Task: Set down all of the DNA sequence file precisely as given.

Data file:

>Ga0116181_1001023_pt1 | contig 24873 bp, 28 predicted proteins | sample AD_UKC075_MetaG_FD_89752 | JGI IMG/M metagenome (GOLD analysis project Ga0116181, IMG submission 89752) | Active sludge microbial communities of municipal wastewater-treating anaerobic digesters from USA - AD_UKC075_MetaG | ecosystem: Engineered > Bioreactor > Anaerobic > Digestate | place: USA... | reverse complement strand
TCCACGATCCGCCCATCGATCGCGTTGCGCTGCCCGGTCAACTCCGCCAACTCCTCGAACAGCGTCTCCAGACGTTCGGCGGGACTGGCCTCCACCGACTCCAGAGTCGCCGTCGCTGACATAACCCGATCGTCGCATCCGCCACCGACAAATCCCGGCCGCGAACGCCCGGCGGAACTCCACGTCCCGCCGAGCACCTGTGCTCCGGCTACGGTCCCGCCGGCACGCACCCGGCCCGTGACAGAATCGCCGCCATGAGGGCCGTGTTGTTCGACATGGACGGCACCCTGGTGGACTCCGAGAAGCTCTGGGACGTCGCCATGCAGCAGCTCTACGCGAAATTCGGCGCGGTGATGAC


>Ga0116181_1001023_pt1 | contig 24873 bp, 28 predicted proteins | sample AD_UKC075_MetaG_FD_89752 | JGI IMG/M metagenome (GOLD analysis project Ga0116181, IMG submission 89752) | Active sludge microbial communities of municipal wastewater-treating anaerobic digesters from USA - AD_UKC075_MetaG | ecosystem: Engineered > Bioreactor > Anaerobic > Digestate | place: USA... | reverse complement strand
TCCACGATCCGCCCATCGATCGCGTTGCGCTGCCCGGTCAACTCCGCCAACTCCTCGAACAGCGTCTCCAGACGTTCGGCGGGACTGGCCTCCACCGACTCCAGAGTCGCCGTCGCTGACATAACCCGATCGTCGCATCCGCCACCGACAAATCCCGGCCGCGAACGCCCGGCGGAACTCCACGTCCCGCCGAGCACCTGTGCTCCGGCTACGGTCCCGCCGGCACGCACCCGGCCCGTGACAGAATCGCCGCCATGAGGGCCGTGTTGTTCGACATGGACGGCACCCTGGTGGACTCCGAGAAGCTCTGGGACGTCGCCATGCAGCAGCTCTACGCGAAATTCGGCGCGGTGATGAC